Cooking Middle Eastern

Cooking Middle Eastern

Can I cook tikka masala?

I just posted on the McDougall Friends group on Facebook, I am getting tired of cooking the same old thing, week after week. Thankfully this IS something I have complete control over as I do a majority of the cooking. I am still open to preparing potato enchiladas for my wife, since she loves the flavor of them. Scouring the many websites I have collected and the few vegan/vegetarian cookbooks I have purchased, I am still at somewhat of a loss when it comes to cooking Middle Eastern recipes

Recently I was turned on to a Middle Eastern market called International Foods in Concord, CA (that is how Yelp lists it). I had been searching for chickpea flour and fava beans at a reasonable price. This small nondescript market had a wide variety of freshly cook foods, breads and ingredients for many Middle Eastern/Indian recipes. I was able to purchase chana besan and fava beans, as an added bonus, freshly cooked naan bread. The best part of this bread, it’s fat free, egg free (dairy), cholesterol free and contains no preservatives! It seems to be “McDougall Approved!”

Since changing my diet I have made a few different batches of hummus, all oil free. Some have told me it’s not hummus without oil. To each their own I guess I don’t use the “heart healthy” *sarcasm* olive oil since I don’t want the added fat and have done away with adding oil to my recipes. Another dish I am preparing better, baked falafel either in patty or ball form. Patties seem to bake better with a subtle crunch revealing a warm, moist inside. One dish I failed with, but will prepare better next time, dal palak.With this sudden find of naan bread I have been looking for dishes to accompany this wonderful tasting bread. I will also mention tabbouleh, but that was a box mix I purchased at Fresh & Easy Neighborhood Market.

Today I found a tofu tikka masala recipe that I hope to add to my list of favorites. While the original recipe includes 2 1/2 tablespoons of EVOO (thanks Rachel!), 1/2 a tablespoon to bake the tofu with and 2 tablespoons for the gravy that will be slathered over the dish. I don’t think this recipe will miss that amount of oil and definitely won’t add to the flavor. While I am not sure I an sell my wife on the tofu, I will still give it a shot. I will serve it over rice and if she isn’t into the tofu, then mixed veggies might work.

Are We Really Safer?

Driving to work tonight, I was fortunate enough to tune into the Savage Nation and caught about 10 minutes worth of conversation with a whistle blower, who is still employed at the TSA. This individual paints a bleak, sometimes scary picture of aviation security. I have written quite a few pieces on aviation safety, or shall we say the lack of, which I face each and every day at a major U.S. airport.

“Bogdan Dzakovic’s story should alarm anyone who flies. He is a former counter-terrorism expert with the Federal Aviation Administration. His job was to think and act like a terrorist.” His story was not highlighted by any major news outlet, guess it did not fit their “agenda,” but was posted at SFGate.com [I recommend EVERYONE read this article]. If I had not caught this radio show, and done a bit of legwork on the Internet, then I would have missed out some excellent information, that honestly scares the hell out of me.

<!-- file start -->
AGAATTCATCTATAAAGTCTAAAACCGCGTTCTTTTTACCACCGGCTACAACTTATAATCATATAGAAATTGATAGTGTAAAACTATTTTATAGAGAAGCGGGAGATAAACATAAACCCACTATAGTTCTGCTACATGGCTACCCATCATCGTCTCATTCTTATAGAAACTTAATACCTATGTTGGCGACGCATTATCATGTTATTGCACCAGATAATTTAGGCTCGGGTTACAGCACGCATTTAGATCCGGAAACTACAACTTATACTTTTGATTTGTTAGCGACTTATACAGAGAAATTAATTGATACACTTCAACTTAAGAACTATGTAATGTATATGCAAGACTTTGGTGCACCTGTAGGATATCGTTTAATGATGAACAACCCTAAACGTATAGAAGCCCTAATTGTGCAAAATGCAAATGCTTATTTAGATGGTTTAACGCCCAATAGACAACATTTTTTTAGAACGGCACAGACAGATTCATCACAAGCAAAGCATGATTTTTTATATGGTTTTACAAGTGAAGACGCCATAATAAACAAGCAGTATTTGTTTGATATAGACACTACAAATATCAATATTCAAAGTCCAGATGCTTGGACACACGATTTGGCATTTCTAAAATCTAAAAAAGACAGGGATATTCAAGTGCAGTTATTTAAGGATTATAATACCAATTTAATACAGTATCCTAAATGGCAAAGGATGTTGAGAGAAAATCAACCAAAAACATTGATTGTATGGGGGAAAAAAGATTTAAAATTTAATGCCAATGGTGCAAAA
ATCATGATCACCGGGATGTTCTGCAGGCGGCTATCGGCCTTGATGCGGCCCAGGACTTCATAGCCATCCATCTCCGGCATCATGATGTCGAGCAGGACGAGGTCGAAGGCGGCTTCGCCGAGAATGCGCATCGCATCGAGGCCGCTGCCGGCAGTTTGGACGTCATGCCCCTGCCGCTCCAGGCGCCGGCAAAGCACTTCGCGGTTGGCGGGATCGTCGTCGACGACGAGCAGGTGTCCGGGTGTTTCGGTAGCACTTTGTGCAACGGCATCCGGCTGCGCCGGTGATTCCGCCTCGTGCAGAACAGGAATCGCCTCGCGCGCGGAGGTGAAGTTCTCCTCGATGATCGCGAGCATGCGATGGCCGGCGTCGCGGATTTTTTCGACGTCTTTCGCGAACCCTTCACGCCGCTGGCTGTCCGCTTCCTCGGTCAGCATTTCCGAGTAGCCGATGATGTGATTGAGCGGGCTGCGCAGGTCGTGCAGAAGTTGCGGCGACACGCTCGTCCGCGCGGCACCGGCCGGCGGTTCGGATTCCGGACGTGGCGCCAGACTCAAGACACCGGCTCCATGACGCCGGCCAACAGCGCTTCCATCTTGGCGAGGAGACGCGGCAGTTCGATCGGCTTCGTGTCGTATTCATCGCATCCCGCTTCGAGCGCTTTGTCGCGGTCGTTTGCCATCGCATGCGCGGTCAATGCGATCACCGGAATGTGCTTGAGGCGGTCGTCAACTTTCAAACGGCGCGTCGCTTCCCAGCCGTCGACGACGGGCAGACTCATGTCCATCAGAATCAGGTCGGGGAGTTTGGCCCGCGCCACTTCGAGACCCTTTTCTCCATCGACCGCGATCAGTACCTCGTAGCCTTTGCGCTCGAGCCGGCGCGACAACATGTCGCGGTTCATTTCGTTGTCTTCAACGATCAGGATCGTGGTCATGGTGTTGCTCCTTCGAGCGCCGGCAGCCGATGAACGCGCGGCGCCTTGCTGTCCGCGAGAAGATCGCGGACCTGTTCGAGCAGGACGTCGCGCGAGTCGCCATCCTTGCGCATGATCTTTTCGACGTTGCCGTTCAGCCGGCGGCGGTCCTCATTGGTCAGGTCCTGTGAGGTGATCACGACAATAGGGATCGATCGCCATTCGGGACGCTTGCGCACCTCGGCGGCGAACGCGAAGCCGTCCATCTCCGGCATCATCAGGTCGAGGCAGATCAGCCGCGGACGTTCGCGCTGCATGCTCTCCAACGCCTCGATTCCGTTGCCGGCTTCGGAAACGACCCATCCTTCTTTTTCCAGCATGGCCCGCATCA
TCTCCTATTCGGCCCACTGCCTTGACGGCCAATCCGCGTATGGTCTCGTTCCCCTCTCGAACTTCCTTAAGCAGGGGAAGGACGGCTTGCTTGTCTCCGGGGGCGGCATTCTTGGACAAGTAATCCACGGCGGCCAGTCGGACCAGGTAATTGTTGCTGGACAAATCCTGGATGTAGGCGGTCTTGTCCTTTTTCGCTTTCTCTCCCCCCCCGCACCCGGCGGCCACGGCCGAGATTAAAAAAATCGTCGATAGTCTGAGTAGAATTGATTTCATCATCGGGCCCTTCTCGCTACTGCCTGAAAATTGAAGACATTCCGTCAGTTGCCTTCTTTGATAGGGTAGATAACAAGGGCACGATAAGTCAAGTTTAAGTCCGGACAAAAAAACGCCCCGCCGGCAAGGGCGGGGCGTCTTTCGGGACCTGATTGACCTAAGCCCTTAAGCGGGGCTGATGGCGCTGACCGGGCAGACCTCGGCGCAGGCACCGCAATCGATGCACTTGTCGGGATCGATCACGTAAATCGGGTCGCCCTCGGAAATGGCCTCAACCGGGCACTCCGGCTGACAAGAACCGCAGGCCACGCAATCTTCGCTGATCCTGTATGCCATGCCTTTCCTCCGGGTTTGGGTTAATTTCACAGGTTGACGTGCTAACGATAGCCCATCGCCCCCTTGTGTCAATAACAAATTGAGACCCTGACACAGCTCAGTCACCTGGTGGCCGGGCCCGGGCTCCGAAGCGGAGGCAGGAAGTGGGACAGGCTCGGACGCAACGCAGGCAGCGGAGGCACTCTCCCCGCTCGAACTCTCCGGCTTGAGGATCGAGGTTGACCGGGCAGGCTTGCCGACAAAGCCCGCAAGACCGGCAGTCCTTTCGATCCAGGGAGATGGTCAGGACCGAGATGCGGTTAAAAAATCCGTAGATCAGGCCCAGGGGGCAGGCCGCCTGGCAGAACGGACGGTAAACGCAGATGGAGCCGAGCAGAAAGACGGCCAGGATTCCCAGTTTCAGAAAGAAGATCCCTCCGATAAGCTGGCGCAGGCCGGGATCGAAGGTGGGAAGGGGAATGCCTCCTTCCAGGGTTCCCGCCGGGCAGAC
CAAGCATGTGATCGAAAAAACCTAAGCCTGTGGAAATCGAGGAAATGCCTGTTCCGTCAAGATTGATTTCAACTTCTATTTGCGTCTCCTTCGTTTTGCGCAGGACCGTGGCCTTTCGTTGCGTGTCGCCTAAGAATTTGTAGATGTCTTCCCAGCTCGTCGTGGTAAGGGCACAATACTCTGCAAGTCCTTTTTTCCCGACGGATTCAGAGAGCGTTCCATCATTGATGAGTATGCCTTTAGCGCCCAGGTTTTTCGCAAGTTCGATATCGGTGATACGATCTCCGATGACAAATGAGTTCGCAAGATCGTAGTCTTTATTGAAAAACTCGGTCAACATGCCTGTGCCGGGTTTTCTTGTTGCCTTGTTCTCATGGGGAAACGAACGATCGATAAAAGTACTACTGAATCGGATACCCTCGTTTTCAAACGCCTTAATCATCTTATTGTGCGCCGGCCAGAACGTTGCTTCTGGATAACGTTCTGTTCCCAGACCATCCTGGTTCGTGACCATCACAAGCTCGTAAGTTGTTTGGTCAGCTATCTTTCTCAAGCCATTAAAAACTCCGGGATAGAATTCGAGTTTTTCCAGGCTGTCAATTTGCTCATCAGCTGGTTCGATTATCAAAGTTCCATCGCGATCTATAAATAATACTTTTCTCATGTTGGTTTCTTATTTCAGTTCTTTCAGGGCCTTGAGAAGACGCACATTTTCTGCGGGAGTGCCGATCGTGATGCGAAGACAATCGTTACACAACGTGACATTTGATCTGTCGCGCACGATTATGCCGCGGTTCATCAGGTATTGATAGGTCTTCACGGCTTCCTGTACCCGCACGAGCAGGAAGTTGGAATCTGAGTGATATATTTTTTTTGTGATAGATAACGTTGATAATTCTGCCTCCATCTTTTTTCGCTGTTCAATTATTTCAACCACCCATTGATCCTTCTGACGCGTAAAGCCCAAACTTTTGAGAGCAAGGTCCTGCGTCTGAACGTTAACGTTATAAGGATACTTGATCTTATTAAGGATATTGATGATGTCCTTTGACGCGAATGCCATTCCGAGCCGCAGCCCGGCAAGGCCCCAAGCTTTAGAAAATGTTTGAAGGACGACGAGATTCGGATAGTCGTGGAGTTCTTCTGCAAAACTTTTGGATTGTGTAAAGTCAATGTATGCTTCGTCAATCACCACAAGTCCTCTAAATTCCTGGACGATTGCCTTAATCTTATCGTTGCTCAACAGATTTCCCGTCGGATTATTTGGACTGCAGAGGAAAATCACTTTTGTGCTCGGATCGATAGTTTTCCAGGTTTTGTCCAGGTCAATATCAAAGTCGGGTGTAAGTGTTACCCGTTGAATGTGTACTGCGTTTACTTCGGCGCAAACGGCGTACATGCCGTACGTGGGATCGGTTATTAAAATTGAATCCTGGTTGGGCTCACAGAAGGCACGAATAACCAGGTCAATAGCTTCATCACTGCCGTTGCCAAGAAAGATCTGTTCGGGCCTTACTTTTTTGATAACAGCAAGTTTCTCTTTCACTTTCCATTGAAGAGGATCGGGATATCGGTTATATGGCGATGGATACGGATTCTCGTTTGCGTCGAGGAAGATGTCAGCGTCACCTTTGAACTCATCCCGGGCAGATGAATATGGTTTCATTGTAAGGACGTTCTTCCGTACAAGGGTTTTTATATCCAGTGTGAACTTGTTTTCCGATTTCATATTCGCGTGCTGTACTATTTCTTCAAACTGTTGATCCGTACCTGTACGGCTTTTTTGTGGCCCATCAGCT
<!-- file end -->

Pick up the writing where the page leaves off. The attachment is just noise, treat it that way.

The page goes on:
“Dzakovic was in charge of the FAA’s Red Team — a small, elite squad who conducted mock undercover raids as terrorists and hijackers. It probed vulnerable areas inside airports. With surprising ease and frequency during routine tests, members of his team slipped bombs, guns and knives onto aircraft.” His team was successful up to 90 percent of the time, but these findings were suppressed by the FAA. His team was ordered not to write up their reports or retest airports that failed.

After his “Red Team” was grounded due to the events of September 11 and potential findings that would embarrass the FAA, Dzakovic decided to disclose the truth with the Office of Special Counsel. The newly formed Transportation Security Administration did not reward Mr. Dzakovic, instead reassigned him to an entry-level clerks job. So much for his 14 years of counter-terrorism expertise fighting bad guys. He had been demoted in order to cover up damaging evidence in aviation security.

Bogdan Dzakovic echos some of the same thoughts I have regarding the lack of security. “There are so many obvious holes in the system that are not being closed, it is very scary. And what’s worse is that they are not being closed…” While I do not have the same expertise, much of what I identify does not require counter-terrorism training, but common sense.

One of his major beefs is that the FAA used to say, leading up to 9/11, that we must be doing something right because there has not been a terrorist attack against the U.S. aviation industry since Pan Am 103. What a scary way to operate. Here is why Mr. Dzakovic believes there is an open invitation for further attacks: “Aviation security must first and foremost ‘process’ people and their luggage as rapidly as possible, while providing at least some illusion that effective screening is actually taking place. The FAA did a great job of maintaining this fiction, and the TSA is doing the same with billions of dollars of our tax money.

The picture he paints does nothing but get darker as you read more of his story. He discusses the “inept and outright ignorant people” who make up TSA management. Not surprising, but there were many former employees from United Airlines who jumped ship in Los Angeles for “green pastures” with the TSA who happen to fit that “inept and outright ignorant” description.

More information tomorrow…